Wednesday, February 20, 2013

Fire and Ice

Fire and Ice

by Robert Frost

Some say the world will end in fire.
Some say in ice.
From what I've tasted of desire
I hold with those who favor fire.
But if it had to perish twice,
I think I know enough of hate
To say that for destruction ice
Is also great
And would suffice.

I've bought and laid out the food and the invitations have been sent.

Yes, I'm having a party and the guests keep arriving. I'm not surprised to see so many. Word gets around when there's delicious food. In such a short time, too.

Even with the icy cold winds and snow drifts hammering at the house the guests keep a-coming. And the noise is unbelievable. Everyone came in great spirits. I've never heard such joy and chatter on such a cold and blustery day.

We have a variety of guests too. I counted a dozen or more of each kind. Cardinals, blue jays, sparrows, chickadee, finches, and a big gray squirrel.

I am blessed to be able to host this party. The joy of giving is well worth it. But really, my guests have given me far more than I have given them.

I want to leave you with another poem about perspective on this cold winter day. Spring is coming and the ice will soon melt away.

A Linnet in a Gilded Cage

by Christina Rossetti

A linnet in a gilded cage,-
A linnet on a bough,_
In frosty winter one might doubt
Which bird is luckier now.

But let the trees burst out in leaf,
And nests be on the bough,-
Which linnet is the luckier bird,
Oh who could doubt it now?

Monday, February 4, 2013

For the love of animals

If only animals could talk. We would learn a lot about ourselves if they could.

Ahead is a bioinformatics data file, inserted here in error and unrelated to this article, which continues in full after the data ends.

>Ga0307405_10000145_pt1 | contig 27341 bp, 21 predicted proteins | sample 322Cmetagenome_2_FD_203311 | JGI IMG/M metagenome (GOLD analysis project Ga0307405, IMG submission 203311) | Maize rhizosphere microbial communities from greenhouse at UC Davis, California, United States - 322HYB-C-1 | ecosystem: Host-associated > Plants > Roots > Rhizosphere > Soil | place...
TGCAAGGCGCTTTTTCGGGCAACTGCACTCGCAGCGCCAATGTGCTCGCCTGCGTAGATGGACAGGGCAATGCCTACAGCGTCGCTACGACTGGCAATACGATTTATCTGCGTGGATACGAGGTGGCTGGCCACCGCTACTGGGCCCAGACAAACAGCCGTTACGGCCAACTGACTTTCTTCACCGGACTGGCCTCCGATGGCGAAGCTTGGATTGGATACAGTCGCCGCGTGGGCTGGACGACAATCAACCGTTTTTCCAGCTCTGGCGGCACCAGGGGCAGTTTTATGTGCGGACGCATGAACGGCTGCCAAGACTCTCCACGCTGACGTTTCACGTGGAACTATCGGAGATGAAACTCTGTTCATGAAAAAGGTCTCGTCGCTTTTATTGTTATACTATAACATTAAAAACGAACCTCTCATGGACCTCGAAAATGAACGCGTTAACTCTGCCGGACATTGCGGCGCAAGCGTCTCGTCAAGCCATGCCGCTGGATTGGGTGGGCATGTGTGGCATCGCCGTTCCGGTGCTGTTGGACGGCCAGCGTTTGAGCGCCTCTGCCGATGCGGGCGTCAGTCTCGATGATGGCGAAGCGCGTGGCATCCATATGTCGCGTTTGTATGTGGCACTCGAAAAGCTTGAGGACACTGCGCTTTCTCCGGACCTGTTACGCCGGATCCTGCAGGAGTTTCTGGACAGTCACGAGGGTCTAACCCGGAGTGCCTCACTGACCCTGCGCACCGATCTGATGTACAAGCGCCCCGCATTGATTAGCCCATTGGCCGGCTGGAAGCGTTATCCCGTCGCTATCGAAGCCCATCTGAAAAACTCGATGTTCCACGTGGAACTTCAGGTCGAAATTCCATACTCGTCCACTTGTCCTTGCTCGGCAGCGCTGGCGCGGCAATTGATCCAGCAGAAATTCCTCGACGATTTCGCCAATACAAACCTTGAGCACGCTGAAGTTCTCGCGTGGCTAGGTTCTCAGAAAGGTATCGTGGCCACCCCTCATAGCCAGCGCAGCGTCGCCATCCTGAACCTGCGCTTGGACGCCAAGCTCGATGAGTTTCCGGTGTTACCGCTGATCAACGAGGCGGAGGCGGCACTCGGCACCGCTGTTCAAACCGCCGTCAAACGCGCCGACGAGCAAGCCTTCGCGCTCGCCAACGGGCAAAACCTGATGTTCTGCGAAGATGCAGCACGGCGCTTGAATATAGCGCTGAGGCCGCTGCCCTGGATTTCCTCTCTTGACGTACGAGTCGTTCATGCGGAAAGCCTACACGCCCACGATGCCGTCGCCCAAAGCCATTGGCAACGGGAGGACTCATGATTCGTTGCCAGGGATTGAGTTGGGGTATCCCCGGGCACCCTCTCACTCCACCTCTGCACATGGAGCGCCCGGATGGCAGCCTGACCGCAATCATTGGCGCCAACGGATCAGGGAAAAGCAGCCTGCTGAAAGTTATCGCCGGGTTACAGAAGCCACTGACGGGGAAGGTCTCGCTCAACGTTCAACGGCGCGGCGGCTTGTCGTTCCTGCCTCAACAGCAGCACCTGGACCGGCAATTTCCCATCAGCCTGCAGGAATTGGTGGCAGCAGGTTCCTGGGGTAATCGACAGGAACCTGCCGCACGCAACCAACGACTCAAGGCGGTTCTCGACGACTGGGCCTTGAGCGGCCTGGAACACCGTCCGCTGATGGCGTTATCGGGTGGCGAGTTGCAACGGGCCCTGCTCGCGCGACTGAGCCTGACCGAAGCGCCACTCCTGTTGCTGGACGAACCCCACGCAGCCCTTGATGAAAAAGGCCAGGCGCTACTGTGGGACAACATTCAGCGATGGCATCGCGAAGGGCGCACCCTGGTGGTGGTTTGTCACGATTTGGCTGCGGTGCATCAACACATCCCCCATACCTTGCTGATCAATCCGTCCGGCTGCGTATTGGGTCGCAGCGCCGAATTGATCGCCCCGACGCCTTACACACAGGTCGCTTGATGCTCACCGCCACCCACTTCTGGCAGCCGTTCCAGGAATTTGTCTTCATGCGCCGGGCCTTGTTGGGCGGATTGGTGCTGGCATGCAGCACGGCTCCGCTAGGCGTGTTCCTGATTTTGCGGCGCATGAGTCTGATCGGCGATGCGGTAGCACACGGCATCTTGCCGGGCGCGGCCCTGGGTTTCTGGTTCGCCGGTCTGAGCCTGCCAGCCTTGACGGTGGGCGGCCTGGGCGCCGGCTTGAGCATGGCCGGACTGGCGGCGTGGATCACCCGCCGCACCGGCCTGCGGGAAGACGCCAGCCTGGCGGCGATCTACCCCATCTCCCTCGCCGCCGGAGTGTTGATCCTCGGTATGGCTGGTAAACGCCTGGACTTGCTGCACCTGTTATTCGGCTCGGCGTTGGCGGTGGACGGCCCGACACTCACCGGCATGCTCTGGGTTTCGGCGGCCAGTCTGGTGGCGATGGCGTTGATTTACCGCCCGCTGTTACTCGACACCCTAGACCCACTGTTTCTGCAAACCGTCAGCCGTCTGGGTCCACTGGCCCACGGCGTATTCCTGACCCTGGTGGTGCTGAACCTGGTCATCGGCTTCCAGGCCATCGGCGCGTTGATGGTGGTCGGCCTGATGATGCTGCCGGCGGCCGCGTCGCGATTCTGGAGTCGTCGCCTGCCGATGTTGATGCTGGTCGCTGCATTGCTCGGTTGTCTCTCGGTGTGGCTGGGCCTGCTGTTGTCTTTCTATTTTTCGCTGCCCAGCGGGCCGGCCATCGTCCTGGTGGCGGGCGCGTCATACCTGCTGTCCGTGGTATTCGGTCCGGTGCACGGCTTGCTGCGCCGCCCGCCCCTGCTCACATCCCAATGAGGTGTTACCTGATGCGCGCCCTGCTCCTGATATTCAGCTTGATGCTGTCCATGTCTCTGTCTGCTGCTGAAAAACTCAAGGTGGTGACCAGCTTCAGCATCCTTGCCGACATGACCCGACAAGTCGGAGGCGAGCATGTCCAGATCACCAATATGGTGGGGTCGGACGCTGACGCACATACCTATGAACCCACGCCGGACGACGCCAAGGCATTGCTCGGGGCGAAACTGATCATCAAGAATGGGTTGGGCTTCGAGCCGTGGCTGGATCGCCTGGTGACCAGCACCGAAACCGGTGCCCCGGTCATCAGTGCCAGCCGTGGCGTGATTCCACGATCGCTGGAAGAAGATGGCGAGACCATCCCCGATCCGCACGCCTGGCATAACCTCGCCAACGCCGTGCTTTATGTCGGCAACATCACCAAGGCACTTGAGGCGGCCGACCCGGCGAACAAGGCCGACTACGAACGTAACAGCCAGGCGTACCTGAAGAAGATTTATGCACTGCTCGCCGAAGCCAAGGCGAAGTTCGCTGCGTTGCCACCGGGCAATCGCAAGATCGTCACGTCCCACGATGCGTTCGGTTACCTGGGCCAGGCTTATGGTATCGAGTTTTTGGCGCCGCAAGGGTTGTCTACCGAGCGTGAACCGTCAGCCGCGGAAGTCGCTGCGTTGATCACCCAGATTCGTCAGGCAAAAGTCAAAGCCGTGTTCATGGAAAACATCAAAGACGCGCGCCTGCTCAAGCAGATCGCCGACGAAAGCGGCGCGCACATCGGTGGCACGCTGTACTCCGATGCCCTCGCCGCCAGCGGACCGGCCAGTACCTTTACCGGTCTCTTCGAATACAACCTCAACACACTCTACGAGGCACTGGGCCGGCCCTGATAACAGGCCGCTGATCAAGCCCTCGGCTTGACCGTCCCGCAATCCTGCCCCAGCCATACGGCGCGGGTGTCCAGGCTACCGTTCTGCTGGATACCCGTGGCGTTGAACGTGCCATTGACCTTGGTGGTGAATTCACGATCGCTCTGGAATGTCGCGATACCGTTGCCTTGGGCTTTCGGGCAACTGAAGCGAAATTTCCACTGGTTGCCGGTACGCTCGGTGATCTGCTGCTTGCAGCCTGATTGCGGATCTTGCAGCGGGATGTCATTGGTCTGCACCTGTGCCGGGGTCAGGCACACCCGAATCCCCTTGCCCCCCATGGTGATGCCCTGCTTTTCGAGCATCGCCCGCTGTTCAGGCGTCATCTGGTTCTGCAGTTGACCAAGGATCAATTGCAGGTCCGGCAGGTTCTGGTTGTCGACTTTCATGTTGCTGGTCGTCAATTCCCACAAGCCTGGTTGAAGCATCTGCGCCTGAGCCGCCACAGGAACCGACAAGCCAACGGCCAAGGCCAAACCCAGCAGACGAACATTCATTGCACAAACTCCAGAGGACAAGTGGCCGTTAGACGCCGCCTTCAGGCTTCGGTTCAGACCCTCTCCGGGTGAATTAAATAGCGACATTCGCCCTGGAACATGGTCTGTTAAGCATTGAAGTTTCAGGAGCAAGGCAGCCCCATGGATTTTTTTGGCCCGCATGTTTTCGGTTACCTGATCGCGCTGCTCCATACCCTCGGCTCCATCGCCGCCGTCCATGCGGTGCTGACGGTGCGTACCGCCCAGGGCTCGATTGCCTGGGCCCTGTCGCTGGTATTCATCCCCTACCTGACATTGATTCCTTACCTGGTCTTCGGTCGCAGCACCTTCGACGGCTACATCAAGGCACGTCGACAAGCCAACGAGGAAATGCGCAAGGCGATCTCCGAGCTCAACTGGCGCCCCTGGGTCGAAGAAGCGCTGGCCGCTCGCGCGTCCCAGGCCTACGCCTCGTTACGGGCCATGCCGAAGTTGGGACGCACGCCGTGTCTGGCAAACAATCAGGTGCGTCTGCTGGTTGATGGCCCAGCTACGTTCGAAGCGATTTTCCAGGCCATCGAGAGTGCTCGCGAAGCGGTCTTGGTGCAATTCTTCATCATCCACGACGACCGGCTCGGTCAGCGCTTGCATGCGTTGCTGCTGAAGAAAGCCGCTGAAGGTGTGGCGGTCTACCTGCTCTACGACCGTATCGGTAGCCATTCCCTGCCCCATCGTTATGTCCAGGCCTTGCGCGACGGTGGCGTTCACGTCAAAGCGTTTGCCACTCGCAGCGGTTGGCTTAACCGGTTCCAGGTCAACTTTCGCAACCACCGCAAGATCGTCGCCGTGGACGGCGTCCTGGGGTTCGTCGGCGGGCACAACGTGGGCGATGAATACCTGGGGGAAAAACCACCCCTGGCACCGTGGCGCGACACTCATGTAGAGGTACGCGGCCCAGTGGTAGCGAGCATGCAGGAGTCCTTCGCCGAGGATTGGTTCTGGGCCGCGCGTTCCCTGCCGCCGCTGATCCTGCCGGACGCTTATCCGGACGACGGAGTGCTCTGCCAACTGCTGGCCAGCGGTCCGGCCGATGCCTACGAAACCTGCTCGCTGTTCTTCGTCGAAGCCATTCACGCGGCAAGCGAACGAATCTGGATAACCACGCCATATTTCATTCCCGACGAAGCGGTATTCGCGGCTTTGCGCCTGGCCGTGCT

My dog has the most beseeching eyes and when she looks at me it's always because she wants love, food or approval. I often take her for granted as I rush past her to do some errand. I know that she forgives me when I ignore her. She has adjusted well to being the lowest peg on the rung.

Still, I think she gets the most attention from everyone in the household. All because she's so darn cute.

Here's a couple of poems with the insight of animals. I hope it gives you something to chew on.

The Old Horse in the City
by Vachel Lindsay

The moon's a peck of corn. It lies
Heaped up for me to eat.
I wish that I might climb the path
And taste that supper sweet.

Men feed me straw and scanty grain
And beat me till I'm sore.
Some day I'll break the halter-rope
And Smash the stable-door,

Run down the street and mount the hill
Just as the corn appears.
I've see it rise at certain times
For years and years and years.

The Python
by Hilaire Belloc

A Python I should not advise-
It needs a doctor for its eyes,
    And has the measles yearly.
However, if you feel inclined
To get one (to improve the mind,
    And not from fashion merely),
Allow no music near its cage;
And when it flies into a rage,
    Chastise it most severely.

I had an Aunt in Yucatan
Who bought a Python from a man
    And kept it for a pet.
She died because she never knew
These simple little rules and few-
    The snake is living yet.